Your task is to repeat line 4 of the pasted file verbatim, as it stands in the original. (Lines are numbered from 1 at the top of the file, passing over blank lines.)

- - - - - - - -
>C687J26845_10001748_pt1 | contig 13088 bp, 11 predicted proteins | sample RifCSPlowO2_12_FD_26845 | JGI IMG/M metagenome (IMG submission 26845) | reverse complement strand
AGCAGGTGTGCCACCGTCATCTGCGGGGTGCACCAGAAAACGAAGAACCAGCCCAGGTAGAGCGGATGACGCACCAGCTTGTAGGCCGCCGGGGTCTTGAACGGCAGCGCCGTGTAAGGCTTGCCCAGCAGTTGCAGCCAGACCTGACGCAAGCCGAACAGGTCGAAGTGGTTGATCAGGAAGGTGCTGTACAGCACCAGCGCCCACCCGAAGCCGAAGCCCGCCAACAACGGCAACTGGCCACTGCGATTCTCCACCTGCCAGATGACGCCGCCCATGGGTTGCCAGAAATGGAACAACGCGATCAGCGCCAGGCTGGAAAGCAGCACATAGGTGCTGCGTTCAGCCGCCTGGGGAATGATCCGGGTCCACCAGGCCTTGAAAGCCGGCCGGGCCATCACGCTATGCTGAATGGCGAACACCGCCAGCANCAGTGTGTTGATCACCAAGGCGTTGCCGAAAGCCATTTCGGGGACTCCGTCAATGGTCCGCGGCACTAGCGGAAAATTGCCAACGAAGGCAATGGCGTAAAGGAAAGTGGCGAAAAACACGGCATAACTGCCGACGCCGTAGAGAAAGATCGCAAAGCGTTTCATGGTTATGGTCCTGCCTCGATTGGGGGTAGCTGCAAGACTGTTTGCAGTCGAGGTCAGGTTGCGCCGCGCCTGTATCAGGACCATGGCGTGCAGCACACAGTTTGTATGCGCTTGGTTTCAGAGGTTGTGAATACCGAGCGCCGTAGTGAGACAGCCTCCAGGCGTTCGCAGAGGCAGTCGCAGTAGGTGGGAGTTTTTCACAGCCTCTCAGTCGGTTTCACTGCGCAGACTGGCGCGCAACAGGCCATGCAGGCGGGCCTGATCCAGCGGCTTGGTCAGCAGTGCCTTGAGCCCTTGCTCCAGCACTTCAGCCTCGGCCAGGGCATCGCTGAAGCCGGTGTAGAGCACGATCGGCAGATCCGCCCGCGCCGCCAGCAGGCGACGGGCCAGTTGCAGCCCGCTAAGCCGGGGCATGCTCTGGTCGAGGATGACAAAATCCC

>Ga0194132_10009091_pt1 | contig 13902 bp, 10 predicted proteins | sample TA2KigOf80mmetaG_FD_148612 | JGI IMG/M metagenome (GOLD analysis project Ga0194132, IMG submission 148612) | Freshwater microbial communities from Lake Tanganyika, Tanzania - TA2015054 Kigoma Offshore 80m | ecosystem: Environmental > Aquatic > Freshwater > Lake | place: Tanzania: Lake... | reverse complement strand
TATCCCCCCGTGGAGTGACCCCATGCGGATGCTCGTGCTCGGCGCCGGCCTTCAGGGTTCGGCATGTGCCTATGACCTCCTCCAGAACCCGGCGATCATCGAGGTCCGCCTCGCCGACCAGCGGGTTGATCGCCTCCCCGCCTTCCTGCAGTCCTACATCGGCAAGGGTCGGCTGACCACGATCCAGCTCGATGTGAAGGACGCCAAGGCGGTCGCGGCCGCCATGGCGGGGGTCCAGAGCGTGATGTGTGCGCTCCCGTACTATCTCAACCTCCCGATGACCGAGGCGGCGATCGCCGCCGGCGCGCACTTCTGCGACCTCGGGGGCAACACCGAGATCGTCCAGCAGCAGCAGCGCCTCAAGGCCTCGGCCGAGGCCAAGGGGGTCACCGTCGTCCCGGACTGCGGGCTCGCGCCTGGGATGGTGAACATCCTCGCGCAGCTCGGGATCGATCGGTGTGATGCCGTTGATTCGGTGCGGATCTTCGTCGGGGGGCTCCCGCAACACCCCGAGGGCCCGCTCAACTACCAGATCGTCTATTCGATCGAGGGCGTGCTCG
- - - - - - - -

TATCCCCCCGTGGAGTGACCCCATGCGGATGCTCGTGCTCGGCGCCGGCCTTCAGGGTTCGGCATGTGCCTATGACCTCCTCCAGAACCCGGCGATCATCGAGGTCCGCCTCGCCGACCAGCGGGTTGATCGCCTCCCCGCCTTCCTGCAGTCCTACATCGGCAAGGGTCGGCTGACCACGATCCAGCTCGATGTGAAGGACGCCAAGGCGGTCGCGGCCGCCATGGCGGGGGTCCAGAGCGTGATGTGTGCGCTCCCGTACTATCTCAACCTCCCGATGACCGAGGCGGCGATCGCCGCCGGCGCGCACTTCTGCGACCTCGGGGGCAACACCGAGATCGTCCAGCAGCAGCAGCGCCTCAAGGCCTCGGCCGAGGCCAAGGGGGTCACCGTCGTCCCGGACTGCGGGCTCGCGCCTGGGATGGTGAACATCCTCGCGCAGCTCGGGATCGATCGGTGTGATGCCGTTGATTCGGTGCGGATCTTCGTCGGGGGGCTCCCGCAACACCCCGAGGGCCCGCTCAACTACCAGATCGTCTATTCGATCGAGGGCGTGCTCG